a worship deeply rooted & reaching heavenward
i remember the first time anyone offered me pot. i was hanging out with friends one night in junior high, and i vividly remember considering the decision in my head:
if my body is a temple of the Holy Spirit, i probably shouldn't smoke weed, since i do want to honor God with my body and all.
that was seriously my train of thought. it wasn't fear of my parents or the cops or health class or "this is your brain" PSAs that convinced me to "just say no." i knew enough of the bible at fourteen to apply it to my life's context and remember that God was calling me to live another way.
i didn't grow up in a raise-your-hands-type church. our services were designed more to nurture an intellect than stir a spirit, and i don't mean that as a criticism. different faith communities meet different needs, and in many ways it met mine (though i longed to worship anywhere else with kids my own age.)
my hymn-singing church (and family, certainly) helped to root my faith in something real, and i'm grateful--even though growing up i never once set an alarm for a sunday, hoping against hope that my parents would forget to wake us and we could skip.
they never did. not even once.
at summer camp and youth group, i fell more in love with Jesus through the practice of praise and the kind of music that makes you dance or close your eyes or lift your hands. worship songs (and cute christian boys with guitars, natch) kept me coming to college fellowship groups when i could have been a dozen other places. my first job after graduation was at a church with a wonderful music ministry. as an adult, i was finally experiencing God at church in the way my heart longed for growing up.
then we moved away.
this morning, like most summer sundays, our family tucked in behind the back row of campers. scripture was read and prayers prayed. a visiting band led worship, and with voices and hands, our community lifted high the name of Christ.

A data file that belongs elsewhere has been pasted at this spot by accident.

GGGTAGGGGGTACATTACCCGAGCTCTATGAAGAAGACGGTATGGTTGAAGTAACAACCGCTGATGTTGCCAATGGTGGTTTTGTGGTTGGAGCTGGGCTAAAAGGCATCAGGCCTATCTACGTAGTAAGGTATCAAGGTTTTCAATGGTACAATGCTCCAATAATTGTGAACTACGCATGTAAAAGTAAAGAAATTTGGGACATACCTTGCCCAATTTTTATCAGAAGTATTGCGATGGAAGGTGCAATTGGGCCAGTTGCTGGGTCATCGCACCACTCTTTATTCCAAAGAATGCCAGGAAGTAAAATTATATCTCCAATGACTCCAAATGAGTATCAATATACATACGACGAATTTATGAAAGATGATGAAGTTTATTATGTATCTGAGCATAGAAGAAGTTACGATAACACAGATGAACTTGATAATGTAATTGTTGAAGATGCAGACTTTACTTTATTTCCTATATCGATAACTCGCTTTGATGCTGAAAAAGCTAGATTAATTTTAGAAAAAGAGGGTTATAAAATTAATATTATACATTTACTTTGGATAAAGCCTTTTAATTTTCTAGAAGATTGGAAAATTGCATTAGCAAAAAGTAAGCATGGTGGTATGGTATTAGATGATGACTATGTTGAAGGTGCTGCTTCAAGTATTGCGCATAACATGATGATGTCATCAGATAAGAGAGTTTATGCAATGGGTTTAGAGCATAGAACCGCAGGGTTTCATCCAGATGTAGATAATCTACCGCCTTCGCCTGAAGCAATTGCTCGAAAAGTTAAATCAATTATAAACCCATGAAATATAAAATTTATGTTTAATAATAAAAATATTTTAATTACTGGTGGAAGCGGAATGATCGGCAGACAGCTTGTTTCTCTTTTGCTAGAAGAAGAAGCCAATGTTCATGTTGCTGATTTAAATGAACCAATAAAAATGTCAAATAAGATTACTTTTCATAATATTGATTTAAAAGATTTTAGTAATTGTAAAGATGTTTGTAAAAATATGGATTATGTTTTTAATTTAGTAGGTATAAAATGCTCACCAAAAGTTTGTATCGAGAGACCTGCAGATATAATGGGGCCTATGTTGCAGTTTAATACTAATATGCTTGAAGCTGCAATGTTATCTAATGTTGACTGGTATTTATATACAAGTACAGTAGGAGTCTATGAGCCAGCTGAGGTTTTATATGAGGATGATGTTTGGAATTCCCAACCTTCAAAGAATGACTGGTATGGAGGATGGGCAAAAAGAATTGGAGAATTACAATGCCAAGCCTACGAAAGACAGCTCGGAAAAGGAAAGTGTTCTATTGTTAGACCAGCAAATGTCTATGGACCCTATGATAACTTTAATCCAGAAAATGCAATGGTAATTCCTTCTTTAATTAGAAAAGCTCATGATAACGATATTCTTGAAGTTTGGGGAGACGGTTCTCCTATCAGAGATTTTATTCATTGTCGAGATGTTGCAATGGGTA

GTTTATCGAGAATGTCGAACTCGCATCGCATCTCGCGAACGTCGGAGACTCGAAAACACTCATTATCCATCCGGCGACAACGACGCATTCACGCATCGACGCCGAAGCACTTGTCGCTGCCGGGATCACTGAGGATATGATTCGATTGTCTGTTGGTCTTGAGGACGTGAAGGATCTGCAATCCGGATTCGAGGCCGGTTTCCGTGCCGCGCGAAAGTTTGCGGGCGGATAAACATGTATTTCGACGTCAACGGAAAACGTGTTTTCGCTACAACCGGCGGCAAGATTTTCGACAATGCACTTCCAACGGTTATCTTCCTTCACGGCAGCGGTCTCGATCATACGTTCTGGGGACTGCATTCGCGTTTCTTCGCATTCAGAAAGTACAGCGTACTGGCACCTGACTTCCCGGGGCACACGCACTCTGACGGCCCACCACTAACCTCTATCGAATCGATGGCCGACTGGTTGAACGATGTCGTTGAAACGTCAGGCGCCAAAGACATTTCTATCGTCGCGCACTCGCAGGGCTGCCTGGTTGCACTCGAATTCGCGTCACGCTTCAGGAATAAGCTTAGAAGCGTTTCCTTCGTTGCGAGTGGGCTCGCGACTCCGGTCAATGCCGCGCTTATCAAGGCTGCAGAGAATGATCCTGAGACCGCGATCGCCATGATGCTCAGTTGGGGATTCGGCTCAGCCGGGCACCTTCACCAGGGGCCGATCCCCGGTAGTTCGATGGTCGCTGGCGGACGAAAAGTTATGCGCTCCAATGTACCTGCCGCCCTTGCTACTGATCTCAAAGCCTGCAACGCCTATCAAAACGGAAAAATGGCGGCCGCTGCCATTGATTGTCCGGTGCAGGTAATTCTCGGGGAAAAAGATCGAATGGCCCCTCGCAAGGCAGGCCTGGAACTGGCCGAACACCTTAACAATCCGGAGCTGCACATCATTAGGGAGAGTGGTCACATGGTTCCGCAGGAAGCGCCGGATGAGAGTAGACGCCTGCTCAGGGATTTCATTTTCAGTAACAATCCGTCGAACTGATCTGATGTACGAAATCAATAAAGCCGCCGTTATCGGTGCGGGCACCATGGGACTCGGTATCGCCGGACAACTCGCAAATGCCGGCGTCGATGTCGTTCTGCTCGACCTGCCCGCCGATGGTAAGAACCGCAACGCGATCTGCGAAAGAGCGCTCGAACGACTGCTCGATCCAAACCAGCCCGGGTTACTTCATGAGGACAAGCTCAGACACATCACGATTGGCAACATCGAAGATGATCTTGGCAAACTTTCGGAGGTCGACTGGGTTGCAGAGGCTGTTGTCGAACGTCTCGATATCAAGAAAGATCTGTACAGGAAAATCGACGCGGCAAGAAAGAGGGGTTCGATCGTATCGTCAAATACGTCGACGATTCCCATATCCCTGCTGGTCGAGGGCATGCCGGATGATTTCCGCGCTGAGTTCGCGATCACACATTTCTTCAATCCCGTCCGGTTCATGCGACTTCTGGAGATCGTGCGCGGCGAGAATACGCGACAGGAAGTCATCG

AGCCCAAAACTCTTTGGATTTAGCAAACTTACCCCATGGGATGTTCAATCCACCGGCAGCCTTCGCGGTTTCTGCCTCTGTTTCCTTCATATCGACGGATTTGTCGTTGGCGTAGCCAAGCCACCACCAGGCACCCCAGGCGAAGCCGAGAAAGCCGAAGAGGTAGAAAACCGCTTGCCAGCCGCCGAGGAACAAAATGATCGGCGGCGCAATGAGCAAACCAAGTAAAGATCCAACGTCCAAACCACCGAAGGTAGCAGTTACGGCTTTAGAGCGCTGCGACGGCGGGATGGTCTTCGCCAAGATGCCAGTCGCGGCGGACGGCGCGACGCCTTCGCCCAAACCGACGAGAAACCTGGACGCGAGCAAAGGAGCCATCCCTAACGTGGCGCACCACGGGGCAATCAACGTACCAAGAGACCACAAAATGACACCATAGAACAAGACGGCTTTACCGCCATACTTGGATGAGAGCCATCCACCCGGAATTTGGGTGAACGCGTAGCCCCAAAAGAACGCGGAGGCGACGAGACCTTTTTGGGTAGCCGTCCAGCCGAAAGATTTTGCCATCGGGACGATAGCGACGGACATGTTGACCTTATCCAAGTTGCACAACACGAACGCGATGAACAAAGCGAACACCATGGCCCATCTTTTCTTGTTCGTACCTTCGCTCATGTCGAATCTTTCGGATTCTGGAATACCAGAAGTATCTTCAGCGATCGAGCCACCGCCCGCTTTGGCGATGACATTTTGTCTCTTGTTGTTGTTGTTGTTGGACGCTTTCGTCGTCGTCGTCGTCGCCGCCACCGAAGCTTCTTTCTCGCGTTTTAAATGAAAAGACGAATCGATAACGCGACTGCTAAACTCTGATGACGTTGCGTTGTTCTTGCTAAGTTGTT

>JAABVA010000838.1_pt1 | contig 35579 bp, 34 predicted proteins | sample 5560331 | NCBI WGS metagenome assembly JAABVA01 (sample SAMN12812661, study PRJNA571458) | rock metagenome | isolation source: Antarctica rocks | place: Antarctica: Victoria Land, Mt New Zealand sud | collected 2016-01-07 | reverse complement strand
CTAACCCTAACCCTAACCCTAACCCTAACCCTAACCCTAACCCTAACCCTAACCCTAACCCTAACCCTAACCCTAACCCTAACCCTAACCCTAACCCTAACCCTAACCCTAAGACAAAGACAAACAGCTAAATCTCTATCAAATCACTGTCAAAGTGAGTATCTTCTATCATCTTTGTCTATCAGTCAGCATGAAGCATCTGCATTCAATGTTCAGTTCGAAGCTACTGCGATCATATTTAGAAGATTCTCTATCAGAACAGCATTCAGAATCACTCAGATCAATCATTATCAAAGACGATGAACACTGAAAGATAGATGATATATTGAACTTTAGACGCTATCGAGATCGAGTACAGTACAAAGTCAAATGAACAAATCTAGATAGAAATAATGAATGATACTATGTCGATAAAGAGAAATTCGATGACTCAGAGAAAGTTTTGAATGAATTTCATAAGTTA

my spirit rejoiced in God my Savior.
it is a powerful thing to see the Spirit move, to watch teens and twenty-somethings forget themselves--for even a moment--and incline their hearts toward the throne of grace.
i miss that kind of corporate praise. our local church has great preaching, beautiful liturgy, and none of the music that evokes that worshipful response in the core of who i am.
we have a tendency to be dismissive of "emotional" worship experiences, don't we?
it's not about a feeling! you can't live on the mountain top!
and that's true, to an extent. worship is about praising God for who he is; it's not about style or preference or feelings or me at all.
the essence of faith is not emotion but neither is it a well-crafted message or the nuances of ancient greek. God calls us to love him with all that we are: heart, soul, mind, and strength. worship is an active response to God in and through every aspect of our lives: domestic chores, scholarly pursuits, recreation, service, prayer, everything.
we misunderstand worship when we speak of it exclusively as music, but it is music certainly, insomuch as worship is any position of a heart oriented toward the Lord.
my heart longs to give the intellectual side of my faith a rest and step into the presence of God, not just alone but alongside sisters and brothers. to remember that we are part of something bigger than ourselves. to experience that foretaste of the Kingdom of God, on earth as it is in heaven.
i want to lift up my hands in the sanctuary again.
praising God with not-kids my own age (and my kids' ages) would be kinda great, too.